China’s ‘Forward Policy’ on Kashmir

Presentation: Jabin T. Jacob, “Interpreting China’s ‘Forward Policy’ on Kashmir,” Conference on Pakistan Occupied Kashmir: Internal Dynamics and Externalities, Department of Strategic and Regional Studies, University of Jammu, Jammu and Kashmir, 28 March 2011.

Summary: While Pakistan remains a vital cog of China’s South Asia policy it is important to note that the superlative is not applicable in Sino-Pak relations; rather, a range of factors influence Chinese policy including India, the United States and now the progress and consequences of the American drawdown in Afghanistan. Kashmir is but one factor in the larger Chinese calculus.

Further, as important as China’s geopolitical interests in the region are, it has other wider interests globally on which India, more than Pakistan, is an important actor. Thus, whether on climate change or global trade negotiations and in a variety of multilateral organizations ranging from the Kunming Initiative to the Russia-India-China trilateral and the BRICS grouping, India is a key player that China has to engage with. Against such a backdrop, China tries both to prevent India from truly rising to challenge China as well as to ensure that it can work together with India when necessary. Given Indian sensitivities over Kashmir, China’s Kashmir policy forms a useful leverage with India. But there is a fine balance that China needs to achieve which will be increasingly difficult as India grows more powerful on the world stage and if Pakistan continues to remain unstable. China will therefore, have to make some important choices in this regard, in the future.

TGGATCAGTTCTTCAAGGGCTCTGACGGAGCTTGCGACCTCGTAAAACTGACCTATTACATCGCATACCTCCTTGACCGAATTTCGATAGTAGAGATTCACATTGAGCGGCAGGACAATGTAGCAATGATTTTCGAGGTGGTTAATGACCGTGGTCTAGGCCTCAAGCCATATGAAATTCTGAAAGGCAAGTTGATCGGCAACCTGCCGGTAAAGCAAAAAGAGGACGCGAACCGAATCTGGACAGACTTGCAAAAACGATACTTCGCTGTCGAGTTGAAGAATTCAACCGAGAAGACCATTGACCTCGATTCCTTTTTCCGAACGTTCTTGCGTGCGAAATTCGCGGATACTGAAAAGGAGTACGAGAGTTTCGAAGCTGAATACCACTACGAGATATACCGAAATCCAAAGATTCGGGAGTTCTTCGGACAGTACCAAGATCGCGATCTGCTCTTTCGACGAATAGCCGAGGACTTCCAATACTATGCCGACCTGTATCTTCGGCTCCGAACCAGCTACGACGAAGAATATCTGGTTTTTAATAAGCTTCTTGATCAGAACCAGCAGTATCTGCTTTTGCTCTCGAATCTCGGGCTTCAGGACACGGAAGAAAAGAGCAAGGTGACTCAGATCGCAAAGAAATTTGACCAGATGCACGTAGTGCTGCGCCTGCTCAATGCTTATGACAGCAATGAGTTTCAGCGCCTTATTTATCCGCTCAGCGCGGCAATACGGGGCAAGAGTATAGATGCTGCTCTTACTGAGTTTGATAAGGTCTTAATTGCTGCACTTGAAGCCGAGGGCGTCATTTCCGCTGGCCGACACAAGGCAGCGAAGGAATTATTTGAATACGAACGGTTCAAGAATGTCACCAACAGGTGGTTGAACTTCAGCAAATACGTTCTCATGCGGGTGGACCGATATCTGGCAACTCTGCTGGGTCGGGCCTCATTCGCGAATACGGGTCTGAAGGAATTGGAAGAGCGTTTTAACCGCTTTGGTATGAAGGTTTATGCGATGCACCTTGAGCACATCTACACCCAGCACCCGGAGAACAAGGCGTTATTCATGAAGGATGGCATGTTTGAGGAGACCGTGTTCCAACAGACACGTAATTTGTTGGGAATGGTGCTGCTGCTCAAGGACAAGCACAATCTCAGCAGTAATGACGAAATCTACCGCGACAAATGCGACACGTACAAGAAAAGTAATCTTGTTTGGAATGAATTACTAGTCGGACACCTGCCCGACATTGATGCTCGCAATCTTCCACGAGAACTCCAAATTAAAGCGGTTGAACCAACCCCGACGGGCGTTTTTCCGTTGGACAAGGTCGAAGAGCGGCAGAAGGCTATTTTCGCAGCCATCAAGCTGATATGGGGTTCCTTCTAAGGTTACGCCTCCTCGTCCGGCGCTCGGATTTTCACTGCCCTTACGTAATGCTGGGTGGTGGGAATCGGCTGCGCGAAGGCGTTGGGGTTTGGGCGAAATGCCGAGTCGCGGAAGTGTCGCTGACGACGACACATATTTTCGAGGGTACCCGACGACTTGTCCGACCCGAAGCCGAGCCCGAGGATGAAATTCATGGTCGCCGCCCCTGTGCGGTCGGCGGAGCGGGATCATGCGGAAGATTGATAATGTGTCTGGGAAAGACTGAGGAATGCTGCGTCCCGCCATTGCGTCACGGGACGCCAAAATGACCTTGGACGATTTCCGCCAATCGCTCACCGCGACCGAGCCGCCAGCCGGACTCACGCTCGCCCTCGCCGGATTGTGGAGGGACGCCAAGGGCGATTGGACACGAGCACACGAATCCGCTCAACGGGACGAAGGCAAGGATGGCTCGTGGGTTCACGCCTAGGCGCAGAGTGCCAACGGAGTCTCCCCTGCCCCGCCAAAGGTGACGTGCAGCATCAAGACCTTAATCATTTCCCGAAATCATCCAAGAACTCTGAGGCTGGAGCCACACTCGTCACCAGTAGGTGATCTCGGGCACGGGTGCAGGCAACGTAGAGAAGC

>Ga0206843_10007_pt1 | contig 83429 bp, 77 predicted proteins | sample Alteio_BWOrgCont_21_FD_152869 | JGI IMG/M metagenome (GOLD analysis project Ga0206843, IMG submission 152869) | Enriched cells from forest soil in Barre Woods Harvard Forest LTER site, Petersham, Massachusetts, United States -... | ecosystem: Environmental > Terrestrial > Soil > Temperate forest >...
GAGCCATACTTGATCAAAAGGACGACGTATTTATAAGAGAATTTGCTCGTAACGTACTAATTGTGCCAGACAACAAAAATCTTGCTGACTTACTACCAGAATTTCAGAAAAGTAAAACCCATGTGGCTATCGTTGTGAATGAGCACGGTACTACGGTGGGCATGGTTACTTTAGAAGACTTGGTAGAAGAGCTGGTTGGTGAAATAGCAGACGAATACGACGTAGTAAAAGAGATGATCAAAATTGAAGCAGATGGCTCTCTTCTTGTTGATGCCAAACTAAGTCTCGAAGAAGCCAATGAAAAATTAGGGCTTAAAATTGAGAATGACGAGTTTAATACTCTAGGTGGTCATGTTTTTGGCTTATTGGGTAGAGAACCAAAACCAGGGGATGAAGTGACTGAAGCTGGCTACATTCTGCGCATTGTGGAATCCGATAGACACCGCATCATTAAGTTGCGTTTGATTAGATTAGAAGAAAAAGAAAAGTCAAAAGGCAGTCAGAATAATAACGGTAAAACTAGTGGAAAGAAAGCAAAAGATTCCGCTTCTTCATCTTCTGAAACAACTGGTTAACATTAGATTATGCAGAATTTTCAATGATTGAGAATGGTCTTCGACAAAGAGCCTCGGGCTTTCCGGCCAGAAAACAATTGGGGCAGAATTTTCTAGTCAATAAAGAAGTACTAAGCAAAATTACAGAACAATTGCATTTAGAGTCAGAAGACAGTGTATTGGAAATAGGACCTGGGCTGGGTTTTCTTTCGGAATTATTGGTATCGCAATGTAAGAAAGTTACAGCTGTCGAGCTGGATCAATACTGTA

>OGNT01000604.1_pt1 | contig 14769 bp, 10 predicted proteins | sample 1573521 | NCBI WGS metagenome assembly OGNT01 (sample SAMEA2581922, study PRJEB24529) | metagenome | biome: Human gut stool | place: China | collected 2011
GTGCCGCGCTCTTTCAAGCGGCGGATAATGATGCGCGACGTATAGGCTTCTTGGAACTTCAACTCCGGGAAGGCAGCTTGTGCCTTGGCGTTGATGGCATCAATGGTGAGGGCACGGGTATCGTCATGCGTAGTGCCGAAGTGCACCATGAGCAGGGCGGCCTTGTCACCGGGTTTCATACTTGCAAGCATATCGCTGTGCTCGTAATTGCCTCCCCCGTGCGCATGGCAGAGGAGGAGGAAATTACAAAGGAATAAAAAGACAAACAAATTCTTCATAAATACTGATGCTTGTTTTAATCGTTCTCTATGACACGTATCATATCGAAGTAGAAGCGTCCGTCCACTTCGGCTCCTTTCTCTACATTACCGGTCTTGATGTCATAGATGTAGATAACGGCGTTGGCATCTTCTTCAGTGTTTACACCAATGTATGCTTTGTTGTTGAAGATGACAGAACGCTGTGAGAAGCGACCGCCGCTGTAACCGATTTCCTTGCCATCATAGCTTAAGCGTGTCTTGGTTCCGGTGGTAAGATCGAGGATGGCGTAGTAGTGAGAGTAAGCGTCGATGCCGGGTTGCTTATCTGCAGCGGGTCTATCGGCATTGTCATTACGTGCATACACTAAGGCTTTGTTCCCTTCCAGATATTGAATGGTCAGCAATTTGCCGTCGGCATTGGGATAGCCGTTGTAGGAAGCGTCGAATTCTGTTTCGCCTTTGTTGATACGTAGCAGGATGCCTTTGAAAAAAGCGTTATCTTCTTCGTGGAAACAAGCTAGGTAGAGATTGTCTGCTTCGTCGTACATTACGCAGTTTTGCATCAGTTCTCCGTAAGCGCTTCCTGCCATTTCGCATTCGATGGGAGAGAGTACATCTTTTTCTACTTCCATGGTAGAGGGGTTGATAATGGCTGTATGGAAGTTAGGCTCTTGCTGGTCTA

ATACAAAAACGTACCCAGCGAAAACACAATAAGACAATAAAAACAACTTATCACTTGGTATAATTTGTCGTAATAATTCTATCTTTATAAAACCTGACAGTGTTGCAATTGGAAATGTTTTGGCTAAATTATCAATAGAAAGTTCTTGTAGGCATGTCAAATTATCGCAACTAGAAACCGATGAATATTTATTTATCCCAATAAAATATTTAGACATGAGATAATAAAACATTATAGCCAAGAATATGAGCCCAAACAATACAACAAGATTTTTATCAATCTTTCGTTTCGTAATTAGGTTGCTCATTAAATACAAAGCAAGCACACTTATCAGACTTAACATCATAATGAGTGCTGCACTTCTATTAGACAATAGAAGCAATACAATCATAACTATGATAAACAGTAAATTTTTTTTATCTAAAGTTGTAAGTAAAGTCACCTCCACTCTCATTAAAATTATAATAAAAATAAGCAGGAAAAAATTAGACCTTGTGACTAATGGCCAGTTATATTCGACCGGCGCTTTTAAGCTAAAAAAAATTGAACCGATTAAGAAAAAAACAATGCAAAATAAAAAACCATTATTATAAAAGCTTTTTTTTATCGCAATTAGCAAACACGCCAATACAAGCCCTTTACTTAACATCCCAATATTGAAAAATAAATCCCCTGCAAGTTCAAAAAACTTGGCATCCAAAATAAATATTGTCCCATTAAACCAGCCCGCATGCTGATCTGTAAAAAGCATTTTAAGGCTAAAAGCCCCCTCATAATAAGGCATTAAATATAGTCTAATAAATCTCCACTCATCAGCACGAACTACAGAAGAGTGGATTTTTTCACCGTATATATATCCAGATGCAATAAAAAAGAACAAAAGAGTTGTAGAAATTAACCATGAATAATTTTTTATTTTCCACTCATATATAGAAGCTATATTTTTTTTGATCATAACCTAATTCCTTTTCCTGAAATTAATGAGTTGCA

Meanwhile, India too can contribute to modifying China’s Kashmir policy in its interests. On the positive side of things, showing greater interest in border trade across the LAC with both Tibet and Xinjiang and through them with the rest of China is one way. But most measures will have to be non-Kashmir-specific in nature including greater openness of the Indian economy as a whole to Chinese investments and trade with China. In the more negative set of actions are of course, classic geopolitical games such as balancing with the US or a host of China’s smaller, neighbours fearful of its rise.

What methods China or India will adopt, however, remain to be seen.

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